Peggle is what every casual game wishes it could be – popular with the entire spectrum of gamers instead of just casual gamers who visit shockwave.com on their lunch break and play Bejeweled for free for 30 minutes. Peggle began life as a PC game, but after seeing a successful sequel it is available for DS and 360 as well. The 360 version is a straight port of the PC original (no Peggle Nights content here like you can find on the DS version, but it costs $20 less so it’s hard to complain) – good level design, interesting character abilities, and maddeningly difficult challenge courses.
Peggle is a bizarre cross of pachinko, pinball, and plinko (from The Price is Right). You begin a normal level with 10 shots, a field full of blue and orange pegs and bricks, and a bucket moving back and forth across the bottom of the screen. Clear all of the orange pegs and bricks to win the level, and if you manage to get the ball in the bucket you will earn an extra shot. Accumulating 25,000 and 50,000 points also nets you an additional shot. Character abilities are activated by hitting special green pegs or bricks and vary between each character. One will give you a dotted line guide (much more useful on 360 than on PC), while another will tweak your next shot for you. Other powers include multiball, pinball flippers, a fire ball that burns through pegs and bricks instead of bouncing, and transforming the extra ball bucket into an extra ball pyramid.
Adventure mode is really an elongated tutorial for challenge mode where you will be tasked with eliminating 45 orange pegs instead of 25, completing a board with only one shot, and beating the Peggle masters on all available difficulty levels. Adventure mode introduces you to the basic game mechanics and the scenarios in which each master is best suited for the job. Challenge mode allows you to play as whomever you want but makes up for that freedom by being especially difficult. In turn it makes up for being difficult by feeling much more rewarding to win.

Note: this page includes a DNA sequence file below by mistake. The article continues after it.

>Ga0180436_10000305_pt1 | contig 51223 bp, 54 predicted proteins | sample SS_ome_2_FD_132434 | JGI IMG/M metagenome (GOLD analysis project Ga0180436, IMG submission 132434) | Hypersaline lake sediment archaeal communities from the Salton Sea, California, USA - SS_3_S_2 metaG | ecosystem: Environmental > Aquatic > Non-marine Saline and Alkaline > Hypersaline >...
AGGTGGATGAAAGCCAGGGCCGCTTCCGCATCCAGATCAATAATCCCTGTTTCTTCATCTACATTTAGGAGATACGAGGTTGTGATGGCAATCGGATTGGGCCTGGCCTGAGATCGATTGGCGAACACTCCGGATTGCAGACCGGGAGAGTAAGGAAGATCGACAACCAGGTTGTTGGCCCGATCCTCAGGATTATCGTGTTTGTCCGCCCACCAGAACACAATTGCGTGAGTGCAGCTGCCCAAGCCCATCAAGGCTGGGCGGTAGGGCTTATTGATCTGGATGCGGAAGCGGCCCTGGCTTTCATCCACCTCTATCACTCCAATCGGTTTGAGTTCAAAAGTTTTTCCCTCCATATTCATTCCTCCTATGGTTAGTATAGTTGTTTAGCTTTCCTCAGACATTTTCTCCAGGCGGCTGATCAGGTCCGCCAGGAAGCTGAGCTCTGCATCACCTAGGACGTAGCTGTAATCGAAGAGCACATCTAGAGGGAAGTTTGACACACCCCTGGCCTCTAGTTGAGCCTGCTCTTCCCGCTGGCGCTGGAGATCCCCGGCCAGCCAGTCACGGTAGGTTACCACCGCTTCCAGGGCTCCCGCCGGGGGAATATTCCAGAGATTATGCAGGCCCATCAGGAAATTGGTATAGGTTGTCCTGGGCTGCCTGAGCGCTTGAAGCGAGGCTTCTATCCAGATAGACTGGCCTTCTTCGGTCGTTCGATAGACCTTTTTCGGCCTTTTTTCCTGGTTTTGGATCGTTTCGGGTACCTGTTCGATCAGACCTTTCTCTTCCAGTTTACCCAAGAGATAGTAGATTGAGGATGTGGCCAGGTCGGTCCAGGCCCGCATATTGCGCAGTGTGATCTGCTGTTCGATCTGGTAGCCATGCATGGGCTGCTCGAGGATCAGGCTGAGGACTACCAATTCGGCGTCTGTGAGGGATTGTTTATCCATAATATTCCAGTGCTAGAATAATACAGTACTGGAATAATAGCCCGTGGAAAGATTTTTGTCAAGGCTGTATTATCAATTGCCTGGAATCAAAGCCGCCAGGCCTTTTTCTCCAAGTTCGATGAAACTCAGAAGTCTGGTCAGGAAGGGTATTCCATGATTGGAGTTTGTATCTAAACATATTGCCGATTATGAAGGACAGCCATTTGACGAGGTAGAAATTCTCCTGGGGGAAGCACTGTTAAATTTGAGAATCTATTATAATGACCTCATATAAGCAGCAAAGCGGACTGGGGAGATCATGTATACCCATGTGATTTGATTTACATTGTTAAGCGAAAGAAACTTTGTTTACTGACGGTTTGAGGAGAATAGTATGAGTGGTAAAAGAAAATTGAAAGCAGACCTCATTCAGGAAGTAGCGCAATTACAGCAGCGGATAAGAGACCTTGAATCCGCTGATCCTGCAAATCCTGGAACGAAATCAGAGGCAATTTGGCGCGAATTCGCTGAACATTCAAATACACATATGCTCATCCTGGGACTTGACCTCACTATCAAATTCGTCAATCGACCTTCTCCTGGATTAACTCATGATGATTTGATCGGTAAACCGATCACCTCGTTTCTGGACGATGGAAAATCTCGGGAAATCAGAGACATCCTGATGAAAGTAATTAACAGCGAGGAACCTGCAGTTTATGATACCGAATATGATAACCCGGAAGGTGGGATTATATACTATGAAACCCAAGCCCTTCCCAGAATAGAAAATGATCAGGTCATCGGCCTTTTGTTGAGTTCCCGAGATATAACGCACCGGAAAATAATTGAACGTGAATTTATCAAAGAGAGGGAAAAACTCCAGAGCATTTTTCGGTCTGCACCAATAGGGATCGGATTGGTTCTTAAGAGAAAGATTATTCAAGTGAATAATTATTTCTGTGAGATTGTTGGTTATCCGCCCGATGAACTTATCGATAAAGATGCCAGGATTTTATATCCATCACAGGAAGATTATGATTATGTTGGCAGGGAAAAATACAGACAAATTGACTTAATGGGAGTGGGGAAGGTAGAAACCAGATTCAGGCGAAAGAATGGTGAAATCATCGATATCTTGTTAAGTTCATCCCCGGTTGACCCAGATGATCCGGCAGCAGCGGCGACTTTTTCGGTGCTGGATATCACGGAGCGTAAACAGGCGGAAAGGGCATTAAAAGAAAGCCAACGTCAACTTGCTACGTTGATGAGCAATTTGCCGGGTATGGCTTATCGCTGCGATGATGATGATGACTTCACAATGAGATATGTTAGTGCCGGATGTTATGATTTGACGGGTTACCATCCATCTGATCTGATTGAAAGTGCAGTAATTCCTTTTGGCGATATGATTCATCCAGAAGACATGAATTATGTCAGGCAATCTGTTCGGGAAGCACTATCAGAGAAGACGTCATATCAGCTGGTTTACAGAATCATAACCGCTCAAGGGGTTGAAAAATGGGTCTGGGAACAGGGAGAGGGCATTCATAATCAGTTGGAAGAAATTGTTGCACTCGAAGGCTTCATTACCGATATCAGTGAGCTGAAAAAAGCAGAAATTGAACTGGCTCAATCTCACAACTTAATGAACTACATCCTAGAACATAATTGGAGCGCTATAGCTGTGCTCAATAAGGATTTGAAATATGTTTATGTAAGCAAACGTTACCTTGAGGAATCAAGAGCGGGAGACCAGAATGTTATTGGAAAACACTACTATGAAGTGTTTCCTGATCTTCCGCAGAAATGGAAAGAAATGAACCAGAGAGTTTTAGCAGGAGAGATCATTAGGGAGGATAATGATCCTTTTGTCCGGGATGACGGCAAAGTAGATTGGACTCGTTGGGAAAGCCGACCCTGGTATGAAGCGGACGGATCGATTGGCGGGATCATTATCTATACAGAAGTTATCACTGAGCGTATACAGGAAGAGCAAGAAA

Peggle has two multilayer types – duel and peg party. Duel can be played on a single console and consists of two players firing shots at the same field (if your buddy takes the first green special power peg it won’t be there for you to nab it next turn). The player with the most points at the end of the game wins. The game ends either when both players are out of shots or all of the orange pegs are cleared. The second multiplayer type is peg party. For no reason I can think of peg party can only be played via Xbox Live. Sure, over XBL all players can shoot simultaneously, but each player’s field is separate so waiting for friends on the couch to take their shot wouldn’t ruin the game type. A peg party is made up of two to four players. Each player chooses a peggle master and plays the level independently of his or her opponents. After each shot the scores are tallied so you can see who is winning, and after everybody clears the board or runs out of shots the game is over.
Peggle is simple but challenging, straight-forward but clever, and repetitive but fun. It is exactly what a good puzzle game is supposed to be, but after playing the PC version it is painfully obvious that analog sticks are not how this game was meant to be controlled. Peggle is best experienced with a decent mouse so that you’re absolutely sure where you’re aiming. The addition of peg party multiplayer isn’t enough to make the 360 Peggle’s standout platform. If you abhor sitting at the computer to play games or desperately need another version of peggle then the 360 version is a solid buy, and you’ll have a lot of fun with it – just don’t be surprised when you buy the game and its sequel again on PC next time Steam is running a sale.
Pros: Fun, challenging, additional multiplayer mode over PC original
Cons: Analog sticks aren’t as precise as a mouse, no Peggle Nights content
Plays Like: Peggle Dual Shot, Peggle (PC), Peggle Nights, Pachinko
ESRB: E for Everyone